According to a 2006 Ferris Research study, consumers last year were expected to receive a total of about 800 million cell phone spam messages. The number for 2007 is expected to reach about 1 billion. When I first read those numbers, I thought, "Heck, my own regular email account gets about a billion spam messages per year by itself." (Well, not quite…but it often seems like it.) On my cell phone, though, I only get one or two spam messages per month.
There are several reasons why cell phone-based text messaging spam hasn't hit us hard yet. One is the aggressive filtering deployed by large U.S. cell phone carriers. It is in their best interest to keep wireless networks spam-free, and most are using clever filters to do so. Wireless carriers have also been very aggressive in finding and stopping the Web sites and spamming organizations that send out the unwanted messages.
Their brethren wireline ISPs, however, have had far less success filtering spam and tracing back attacks. So, why are the wireless text message spam filters cutting out more garbage than the ISPs' filters?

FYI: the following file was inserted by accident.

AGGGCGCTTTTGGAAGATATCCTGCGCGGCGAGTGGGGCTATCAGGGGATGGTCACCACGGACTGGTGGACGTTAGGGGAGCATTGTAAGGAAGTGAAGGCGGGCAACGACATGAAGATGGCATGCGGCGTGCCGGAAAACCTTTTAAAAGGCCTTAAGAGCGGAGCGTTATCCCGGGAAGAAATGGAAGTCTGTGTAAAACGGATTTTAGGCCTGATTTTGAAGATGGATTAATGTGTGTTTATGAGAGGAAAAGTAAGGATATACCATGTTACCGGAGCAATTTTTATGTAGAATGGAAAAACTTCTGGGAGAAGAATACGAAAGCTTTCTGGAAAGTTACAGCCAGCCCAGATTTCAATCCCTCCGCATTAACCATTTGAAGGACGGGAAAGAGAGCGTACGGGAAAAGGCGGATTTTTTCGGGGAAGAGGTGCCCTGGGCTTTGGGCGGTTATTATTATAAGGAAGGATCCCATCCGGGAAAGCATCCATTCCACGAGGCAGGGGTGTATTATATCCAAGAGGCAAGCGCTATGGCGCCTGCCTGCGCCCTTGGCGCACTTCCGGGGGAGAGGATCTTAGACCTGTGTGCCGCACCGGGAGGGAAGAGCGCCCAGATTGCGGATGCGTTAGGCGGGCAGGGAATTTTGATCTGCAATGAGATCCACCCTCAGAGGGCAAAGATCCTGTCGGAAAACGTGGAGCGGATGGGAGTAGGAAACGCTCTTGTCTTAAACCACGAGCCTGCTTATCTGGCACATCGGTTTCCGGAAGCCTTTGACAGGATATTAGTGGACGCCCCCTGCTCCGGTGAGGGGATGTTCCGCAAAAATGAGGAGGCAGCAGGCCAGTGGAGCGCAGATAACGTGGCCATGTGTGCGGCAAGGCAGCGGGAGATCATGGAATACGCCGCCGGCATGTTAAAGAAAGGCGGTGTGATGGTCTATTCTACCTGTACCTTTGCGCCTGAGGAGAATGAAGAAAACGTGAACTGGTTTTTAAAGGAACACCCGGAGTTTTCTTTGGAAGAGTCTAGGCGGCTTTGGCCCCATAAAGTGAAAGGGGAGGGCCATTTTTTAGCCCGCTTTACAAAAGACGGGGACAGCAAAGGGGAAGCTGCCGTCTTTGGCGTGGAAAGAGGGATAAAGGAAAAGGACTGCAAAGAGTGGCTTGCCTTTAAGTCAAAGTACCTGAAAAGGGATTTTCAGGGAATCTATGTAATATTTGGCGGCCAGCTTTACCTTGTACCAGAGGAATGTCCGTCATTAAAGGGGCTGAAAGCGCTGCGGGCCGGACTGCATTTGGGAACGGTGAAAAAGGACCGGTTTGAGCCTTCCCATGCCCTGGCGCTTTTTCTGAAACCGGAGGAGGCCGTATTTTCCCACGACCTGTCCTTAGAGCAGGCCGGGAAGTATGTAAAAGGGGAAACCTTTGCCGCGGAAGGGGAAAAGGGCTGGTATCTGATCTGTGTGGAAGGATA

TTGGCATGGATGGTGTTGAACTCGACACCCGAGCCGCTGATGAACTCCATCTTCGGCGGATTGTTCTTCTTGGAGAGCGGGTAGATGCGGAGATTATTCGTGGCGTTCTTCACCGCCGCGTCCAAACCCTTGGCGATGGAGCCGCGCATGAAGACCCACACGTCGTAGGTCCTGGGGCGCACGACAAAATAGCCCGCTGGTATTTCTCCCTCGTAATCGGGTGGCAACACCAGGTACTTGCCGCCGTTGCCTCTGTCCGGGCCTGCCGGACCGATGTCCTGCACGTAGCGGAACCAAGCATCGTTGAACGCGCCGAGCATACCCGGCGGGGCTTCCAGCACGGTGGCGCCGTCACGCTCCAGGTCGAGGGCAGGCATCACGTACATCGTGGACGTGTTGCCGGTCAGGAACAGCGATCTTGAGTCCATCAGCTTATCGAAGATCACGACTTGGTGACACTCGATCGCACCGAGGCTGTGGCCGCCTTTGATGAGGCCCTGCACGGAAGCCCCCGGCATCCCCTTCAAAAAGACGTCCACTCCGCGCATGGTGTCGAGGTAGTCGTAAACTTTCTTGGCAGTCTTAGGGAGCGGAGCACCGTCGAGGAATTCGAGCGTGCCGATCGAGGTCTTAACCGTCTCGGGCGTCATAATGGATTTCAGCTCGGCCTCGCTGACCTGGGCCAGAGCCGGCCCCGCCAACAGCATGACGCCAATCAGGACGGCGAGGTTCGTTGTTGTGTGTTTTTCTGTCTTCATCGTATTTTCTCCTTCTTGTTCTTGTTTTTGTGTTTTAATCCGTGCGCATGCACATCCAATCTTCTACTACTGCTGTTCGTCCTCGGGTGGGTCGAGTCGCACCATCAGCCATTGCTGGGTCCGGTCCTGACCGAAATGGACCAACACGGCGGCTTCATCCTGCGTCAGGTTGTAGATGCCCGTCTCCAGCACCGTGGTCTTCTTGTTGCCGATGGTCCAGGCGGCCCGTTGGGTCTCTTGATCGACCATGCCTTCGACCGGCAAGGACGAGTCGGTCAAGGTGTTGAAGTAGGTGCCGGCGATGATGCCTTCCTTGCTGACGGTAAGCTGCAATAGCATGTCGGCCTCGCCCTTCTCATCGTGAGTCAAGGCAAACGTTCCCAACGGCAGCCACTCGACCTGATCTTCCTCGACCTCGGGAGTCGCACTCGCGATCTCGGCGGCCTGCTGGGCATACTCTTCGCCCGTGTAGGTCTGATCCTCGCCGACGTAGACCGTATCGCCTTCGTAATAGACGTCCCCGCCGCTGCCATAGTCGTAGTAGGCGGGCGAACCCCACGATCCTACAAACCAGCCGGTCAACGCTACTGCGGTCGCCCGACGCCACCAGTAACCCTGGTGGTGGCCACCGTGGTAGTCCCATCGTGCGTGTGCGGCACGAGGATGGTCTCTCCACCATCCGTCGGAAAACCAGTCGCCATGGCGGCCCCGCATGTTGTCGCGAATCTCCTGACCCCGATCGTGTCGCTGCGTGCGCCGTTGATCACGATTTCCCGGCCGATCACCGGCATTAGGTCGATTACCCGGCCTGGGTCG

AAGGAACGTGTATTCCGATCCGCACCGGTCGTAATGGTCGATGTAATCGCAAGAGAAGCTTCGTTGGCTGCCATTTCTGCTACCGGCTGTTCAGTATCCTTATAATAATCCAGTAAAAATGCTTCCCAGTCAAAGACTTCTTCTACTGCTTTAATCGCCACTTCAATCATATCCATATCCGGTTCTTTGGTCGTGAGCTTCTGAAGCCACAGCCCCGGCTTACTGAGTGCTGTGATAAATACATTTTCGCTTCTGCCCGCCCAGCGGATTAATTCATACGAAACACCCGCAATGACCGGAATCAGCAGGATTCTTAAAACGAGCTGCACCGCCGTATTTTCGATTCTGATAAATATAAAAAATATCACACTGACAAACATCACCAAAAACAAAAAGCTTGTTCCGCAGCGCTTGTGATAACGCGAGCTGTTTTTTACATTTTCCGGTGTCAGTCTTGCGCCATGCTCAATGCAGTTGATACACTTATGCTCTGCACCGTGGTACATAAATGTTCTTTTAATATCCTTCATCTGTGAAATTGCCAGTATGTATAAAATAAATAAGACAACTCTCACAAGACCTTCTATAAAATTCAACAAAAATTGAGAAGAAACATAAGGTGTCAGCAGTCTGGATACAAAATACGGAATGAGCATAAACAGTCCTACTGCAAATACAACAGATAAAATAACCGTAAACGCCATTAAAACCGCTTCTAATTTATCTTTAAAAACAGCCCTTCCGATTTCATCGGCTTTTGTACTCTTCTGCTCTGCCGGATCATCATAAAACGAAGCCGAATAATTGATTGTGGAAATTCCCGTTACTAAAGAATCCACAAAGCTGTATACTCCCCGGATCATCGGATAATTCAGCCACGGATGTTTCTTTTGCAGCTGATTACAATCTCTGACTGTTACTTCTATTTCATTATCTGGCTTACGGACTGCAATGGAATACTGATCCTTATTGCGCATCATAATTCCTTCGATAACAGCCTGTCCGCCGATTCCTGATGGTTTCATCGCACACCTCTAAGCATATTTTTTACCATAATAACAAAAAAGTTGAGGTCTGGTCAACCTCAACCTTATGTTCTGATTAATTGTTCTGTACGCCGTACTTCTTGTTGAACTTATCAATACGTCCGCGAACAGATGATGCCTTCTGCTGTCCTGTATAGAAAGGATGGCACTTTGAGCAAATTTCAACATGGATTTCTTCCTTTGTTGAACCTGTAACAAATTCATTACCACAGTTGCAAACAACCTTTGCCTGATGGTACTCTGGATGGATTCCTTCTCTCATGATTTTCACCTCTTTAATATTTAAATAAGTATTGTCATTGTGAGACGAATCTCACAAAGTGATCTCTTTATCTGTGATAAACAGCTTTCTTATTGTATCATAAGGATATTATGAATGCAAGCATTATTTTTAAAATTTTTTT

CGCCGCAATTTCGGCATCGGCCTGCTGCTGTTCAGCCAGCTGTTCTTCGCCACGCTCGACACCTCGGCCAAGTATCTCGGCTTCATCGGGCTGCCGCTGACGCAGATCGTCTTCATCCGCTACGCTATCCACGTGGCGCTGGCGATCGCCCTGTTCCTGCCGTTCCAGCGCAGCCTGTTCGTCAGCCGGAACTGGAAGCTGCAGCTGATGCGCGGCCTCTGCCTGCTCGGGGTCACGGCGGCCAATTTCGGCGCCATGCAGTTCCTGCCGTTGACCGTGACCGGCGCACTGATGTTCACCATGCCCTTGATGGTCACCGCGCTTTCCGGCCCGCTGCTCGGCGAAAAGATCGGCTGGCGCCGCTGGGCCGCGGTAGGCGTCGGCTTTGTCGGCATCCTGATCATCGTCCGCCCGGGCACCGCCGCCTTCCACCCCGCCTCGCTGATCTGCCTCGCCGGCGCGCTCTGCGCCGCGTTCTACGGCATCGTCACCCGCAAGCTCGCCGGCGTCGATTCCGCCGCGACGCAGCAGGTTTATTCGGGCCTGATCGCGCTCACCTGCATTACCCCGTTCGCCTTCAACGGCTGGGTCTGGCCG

Many successful cell phone spammers continuously alter spelling and message content, or even launch their spam from a botnet that consists of tens of thousands of machines. Current message-based spammers in the U.S., however, have yet to use as many of these filter-evading and trace-dodging tricks, but they surely will in the near future.
In the U.S., most consumers have to pay a small fee for each text message received, whether spam or not. Thus, a spammer can quickly ring up a large numbers of charges, resulting in more easily calculated damages than those of traditional email spam. Government investigators like to work on these more clear-cut cases, where damages can be more easily associated with a defined cost.
However, botnets are growing, bad guys' anonymity has improved and text messages can now be conveniently sent to cell phones via the Internet, meaning it's only a matter of time before text message inboxes everywhere are filled with unwanted spam.
This was first published in June 2007